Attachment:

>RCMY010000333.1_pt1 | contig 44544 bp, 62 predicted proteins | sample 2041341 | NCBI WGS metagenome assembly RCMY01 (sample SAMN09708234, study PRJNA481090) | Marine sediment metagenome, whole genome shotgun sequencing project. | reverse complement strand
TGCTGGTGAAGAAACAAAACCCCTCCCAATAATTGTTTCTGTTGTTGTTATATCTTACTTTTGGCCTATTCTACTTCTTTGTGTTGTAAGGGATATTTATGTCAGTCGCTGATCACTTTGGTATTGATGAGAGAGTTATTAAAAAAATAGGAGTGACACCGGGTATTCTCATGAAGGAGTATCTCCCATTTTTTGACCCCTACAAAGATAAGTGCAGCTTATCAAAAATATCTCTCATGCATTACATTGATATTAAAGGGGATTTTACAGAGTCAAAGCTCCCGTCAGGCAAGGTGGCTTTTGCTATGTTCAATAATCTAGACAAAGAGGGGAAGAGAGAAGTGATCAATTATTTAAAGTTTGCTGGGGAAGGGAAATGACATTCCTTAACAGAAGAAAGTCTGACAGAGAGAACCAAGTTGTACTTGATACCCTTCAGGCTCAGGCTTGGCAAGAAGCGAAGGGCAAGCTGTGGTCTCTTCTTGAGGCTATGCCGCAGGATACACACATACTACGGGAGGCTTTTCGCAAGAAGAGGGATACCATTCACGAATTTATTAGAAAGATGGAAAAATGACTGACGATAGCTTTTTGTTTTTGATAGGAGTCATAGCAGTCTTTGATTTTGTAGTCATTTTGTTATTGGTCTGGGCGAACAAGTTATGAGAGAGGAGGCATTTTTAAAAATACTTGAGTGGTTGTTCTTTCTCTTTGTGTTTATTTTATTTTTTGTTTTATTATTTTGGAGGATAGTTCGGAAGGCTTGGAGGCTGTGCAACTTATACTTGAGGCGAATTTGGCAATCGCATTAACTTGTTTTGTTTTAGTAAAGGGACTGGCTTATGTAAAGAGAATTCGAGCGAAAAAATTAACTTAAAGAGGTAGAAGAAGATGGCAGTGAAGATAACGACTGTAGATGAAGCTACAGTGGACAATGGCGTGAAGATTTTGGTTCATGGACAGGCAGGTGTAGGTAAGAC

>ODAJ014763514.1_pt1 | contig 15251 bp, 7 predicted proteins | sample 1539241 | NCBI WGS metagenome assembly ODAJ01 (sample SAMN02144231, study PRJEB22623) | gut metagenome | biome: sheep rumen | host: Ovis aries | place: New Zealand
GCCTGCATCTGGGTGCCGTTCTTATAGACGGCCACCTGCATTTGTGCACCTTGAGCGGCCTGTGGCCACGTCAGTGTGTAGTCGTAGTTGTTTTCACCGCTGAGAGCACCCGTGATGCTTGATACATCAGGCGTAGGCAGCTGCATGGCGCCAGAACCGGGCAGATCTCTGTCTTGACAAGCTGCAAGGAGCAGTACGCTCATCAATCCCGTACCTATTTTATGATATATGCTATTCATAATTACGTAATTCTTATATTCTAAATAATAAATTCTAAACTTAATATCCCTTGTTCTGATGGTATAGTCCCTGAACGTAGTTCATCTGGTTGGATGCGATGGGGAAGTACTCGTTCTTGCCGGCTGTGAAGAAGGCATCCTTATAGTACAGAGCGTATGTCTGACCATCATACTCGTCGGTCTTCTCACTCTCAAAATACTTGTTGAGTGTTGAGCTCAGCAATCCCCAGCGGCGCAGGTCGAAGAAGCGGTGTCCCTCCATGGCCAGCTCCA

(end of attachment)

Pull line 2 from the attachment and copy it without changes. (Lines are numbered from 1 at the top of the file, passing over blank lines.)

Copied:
TGCTGGTGAAGAAACAAAACCCCTCCCAATAATTGTTTCTGTTGTTGTTATATCTTACTTTTGGCCTATTCTACTTCTTTGTGTTGTAAGGGATATTTATGTCAGTCGCTGATCACTTTGGTATTGATGAGAGAGTTATTAAAAAAATAGGAGTGACACCGGGTATTCTCATGAAGGAGTATCTCCCATTTTTTGACCCCTACAAAGATAAGTGCAGCTTATCAAAAATATCTCTCATGCATTACATTGATATTAAAGGGGATTTTACAGAGTCAAAGCTCCCGTCAGGCAAGGTGGCTTTTGCTATGTTCAATAATCTAGACAAAGAGGGGAAGAGAGAAGTGATCAATTATTTAAAGTTTGCTGGGGAAGGGAAATGACATTCCTTAACAGAAGAAAGTCTGACAGAGAGAACCAAGTTGTACTTGATACCCTTCAGGCTCAGGCTTGGCAAGAAGCGAAGGGCAAGCTGTGGTCTCTTCTTGAGGCTATGCCGCAGGATACACACATACTACGGGAGGCTTTTCGCAAGAAGAGGGATACCATTCACGAATTTATTAGAAAGATGGAAAAATGACTGACGATAGCTTTTTGTTTTTGATAGGAGTCATAGCAGTCTTTGATTTTGTAGTCATTTTGTTATTGGTCTGGGCGAACAAGTTATGAGAGAGGAGGCATTTTTAAAAATACTTGAGTGGTTGTTCTTTCTCTTTGTGTTTATTTTATTTTTTGTTTTATTATTTTGGAGGATAGTTCGGAAGGCTTGGAGGCTGTGCAACTTATACTTGAGGCGAATTTGGCAATCGCATTAACTTGTTTTGTTTTAGTAAAGGGACTGGCTTATGTAAAGAGAATTCGAGCGAAAAAATTAACTTAAAGAGGTAGAAGAAGATGGCAGTGAAGATAACGACTGTAGATGAAGCTACAGTGGACAATGGCGTGAAGATTTTGGTTCATGGACAGGCAGGTGTAGGTAAGAC